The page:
Another poor ISA season leaves fund managers gasping

With investors still shunning equity markets, fund managers are struggling to justify the high prices paid for them
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The Independent Online

With ten days to go before this year's deadline for the end of the annual selling frenzy of individual savings accounts (ISAs), gloom has descended upon the fund management industry.

With ten days to go before this year's deadline for the end of the annual selling frenzy of individual savings accounts (ISAs), gloom has descended upon the fund management industry.

Industry insiders believe that this year has been less of a frenzy and more of a flop. Estimates are that ISA sales are 30 or 40 per cent down on a year ago – which was itself markedly down on 1999.

It is a grim turn of events for fund managers. The ISA season of January to the end of the tax year on 5 April is a crucial time of year, when investment companies are usually at their busiest, picking up a substantial amount of business from retail investors.

Yet the 24 per cent fall in the FTSE 100 in the past two years, leading to most people's ISA statements being in the red, has not encouraged investors to have a punt on the market this year, despite the lure of tax-free investment which ISAs promise.

The final result for this year will not be known until after 5 April, but figures produced by the Investment Management Association show that total ISA sales from April last year to this January stand at £5.7bn, only just over half of the full-year result from 2000 to 2001 of £9.9bn. Most companies are trotting out the line that a last-minute upturn is expected. But many have privately written off this year and have scrapped the usually enormous advertising budgets usually spent at this time of year.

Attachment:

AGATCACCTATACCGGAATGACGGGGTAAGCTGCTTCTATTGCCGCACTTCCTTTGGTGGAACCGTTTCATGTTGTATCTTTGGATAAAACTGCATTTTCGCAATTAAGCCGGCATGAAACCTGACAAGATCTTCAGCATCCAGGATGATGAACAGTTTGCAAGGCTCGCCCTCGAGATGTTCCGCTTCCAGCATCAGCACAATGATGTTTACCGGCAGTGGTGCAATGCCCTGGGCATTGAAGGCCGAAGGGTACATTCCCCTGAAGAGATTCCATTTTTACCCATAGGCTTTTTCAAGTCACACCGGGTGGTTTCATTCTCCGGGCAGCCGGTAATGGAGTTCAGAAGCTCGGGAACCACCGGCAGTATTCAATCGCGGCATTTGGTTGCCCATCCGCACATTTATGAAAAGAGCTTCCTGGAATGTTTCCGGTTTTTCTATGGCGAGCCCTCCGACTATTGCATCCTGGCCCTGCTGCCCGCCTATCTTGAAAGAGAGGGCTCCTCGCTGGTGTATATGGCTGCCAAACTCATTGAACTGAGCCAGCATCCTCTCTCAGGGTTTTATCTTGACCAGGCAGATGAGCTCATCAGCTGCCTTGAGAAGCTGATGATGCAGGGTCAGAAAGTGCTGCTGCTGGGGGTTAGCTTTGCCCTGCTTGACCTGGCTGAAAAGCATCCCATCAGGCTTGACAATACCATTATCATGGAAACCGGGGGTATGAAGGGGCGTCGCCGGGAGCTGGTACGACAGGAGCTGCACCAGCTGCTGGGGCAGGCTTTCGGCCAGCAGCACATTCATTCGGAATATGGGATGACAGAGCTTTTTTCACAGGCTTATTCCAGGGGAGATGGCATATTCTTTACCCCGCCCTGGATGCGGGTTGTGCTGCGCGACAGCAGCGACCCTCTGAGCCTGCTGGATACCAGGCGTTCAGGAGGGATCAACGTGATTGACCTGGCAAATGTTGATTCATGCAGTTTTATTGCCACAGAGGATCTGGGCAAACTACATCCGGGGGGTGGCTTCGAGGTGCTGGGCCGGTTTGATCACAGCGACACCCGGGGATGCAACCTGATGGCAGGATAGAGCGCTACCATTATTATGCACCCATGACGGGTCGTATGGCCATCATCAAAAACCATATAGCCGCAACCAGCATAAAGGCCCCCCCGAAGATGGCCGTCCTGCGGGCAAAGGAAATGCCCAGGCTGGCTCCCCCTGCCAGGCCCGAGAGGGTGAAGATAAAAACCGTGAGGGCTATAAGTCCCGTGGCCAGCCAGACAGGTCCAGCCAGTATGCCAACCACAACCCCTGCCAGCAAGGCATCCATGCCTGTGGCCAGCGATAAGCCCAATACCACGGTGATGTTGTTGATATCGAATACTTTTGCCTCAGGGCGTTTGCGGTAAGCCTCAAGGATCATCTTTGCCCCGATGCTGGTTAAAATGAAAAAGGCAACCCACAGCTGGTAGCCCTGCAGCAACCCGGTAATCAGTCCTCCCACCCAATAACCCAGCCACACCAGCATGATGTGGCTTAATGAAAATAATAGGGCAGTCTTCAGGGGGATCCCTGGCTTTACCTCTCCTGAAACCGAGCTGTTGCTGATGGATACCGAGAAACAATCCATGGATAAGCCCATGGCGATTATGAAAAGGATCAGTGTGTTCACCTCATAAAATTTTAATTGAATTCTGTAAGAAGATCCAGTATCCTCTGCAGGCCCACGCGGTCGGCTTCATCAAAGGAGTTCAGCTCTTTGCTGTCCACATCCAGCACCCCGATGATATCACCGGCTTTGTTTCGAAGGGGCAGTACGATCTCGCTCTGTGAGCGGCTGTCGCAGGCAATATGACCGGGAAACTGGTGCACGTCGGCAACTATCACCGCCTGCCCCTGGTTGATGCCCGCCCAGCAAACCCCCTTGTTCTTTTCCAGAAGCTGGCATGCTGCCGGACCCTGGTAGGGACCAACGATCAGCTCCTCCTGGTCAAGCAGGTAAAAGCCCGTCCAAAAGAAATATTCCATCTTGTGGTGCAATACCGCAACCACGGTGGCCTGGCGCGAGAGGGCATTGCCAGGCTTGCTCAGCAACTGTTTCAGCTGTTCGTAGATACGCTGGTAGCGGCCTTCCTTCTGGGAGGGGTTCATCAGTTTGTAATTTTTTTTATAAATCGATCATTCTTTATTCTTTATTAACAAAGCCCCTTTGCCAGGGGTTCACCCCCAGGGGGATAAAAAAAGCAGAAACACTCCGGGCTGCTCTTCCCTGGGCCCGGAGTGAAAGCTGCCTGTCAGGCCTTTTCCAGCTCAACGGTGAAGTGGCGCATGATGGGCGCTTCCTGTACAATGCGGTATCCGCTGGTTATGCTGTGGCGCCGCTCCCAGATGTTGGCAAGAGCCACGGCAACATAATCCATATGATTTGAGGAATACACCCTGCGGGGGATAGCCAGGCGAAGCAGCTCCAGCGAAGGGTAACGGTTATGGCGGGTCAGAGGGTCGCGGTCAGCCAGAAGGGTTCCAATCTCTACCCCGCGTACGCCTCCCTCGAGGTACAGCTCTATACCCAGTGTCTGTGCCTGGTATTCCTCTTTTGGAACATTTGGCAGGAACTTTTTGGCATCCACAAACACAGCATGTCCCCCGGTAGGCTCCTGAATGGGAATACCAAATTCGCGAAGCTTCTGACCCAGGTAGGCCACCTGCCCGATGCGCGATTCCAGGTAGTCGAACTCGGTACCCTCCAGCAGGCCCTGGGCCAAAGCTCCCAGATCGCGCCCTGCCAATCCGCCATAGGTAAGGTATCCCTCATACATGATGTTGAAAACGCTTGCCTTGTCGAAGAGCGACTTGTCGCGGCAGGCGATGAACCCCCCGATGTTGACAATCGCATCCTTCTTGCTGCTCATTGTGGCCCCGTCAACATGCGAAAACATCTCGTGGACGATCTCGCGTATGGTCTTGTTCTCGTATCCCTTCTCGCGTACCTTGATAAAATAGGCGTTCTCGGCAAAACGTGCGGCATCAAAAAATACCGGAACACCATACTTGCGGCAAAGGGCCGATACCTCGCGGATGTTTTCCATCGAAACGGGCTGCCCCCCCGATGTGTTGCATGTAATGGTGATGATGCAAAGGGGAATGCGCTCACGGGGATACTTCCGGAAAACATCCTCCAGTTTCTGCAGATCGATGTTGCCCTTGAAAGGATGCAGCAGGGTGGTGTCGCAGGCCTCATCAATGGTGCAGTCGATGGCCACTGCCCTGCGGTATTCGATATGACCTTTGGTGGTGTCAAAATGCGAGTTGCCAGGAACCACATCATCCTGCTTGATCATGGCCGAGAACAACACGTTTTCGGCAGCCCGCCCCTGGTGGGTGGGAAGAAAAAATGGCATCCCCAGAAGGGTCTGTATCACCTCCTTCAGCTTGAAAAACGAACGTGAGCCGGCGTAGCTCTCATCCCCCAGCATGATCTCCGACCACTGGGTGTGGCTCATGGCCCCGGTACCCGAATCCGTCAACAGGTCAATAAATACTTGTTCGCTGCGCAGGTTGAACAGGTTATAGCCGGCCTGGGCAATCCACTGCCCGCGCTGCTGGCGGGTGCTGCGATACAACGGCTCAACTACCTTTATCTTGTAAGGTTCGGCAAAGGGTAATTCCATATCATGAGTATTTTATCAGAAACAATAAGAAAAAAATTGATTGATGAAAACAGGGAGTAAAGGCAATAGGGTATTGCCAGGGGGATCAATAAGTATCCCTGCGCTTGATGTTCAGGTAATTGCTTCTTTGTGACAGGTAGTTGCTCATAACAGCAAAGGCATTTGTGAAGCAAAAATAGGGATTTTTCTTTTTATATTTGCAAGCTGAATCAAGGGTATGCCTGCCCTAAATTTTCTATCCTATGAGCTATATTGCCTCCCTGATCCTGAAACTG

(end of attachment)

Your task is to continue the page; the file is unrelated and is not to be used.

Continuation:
Fund managers have been hit by a double whammy. As well as not pulling in much new revenue, their existing funds under management have dropped dramatically due to the fall in equity markets. This has wiped millions from their fee incomes, which are largely tied to their investment performance. Yet costs, which are mainly fixed, have risen in relative terms.

The problems facing asset managers now have taken the shine off the sector, leading many of the companies which snapped them up in the boom times of the late 1990s to think again. Commerzbank, the German banking giant which bought Jupiter Asset Management for £800m in 1999, has put the business up for sale and it emerged this week that Barclays bank is thinking of spinning off Barclays Global Investors, one of the biggest fund managers in the world. Royal & SunAlliance has also been trying to flog its asset management business for months, but so far no buyers have come forward.

The situation raises past spectres of banks leaping into new markets only to get their fingers burnt. In the late 1980s they rushed to buy up estate agencies believing that property prices were on a never-ending rising trajectory. They were not and banks had little choice but to cut their losses, famously forcing Nationwide building society to sell its 300-strong estate agency chain for less than a penny each in 1994 and Lloyds TSB to write down a £100m loss when it offloaded its Black Horse business to Bradford & Bingley in 1998.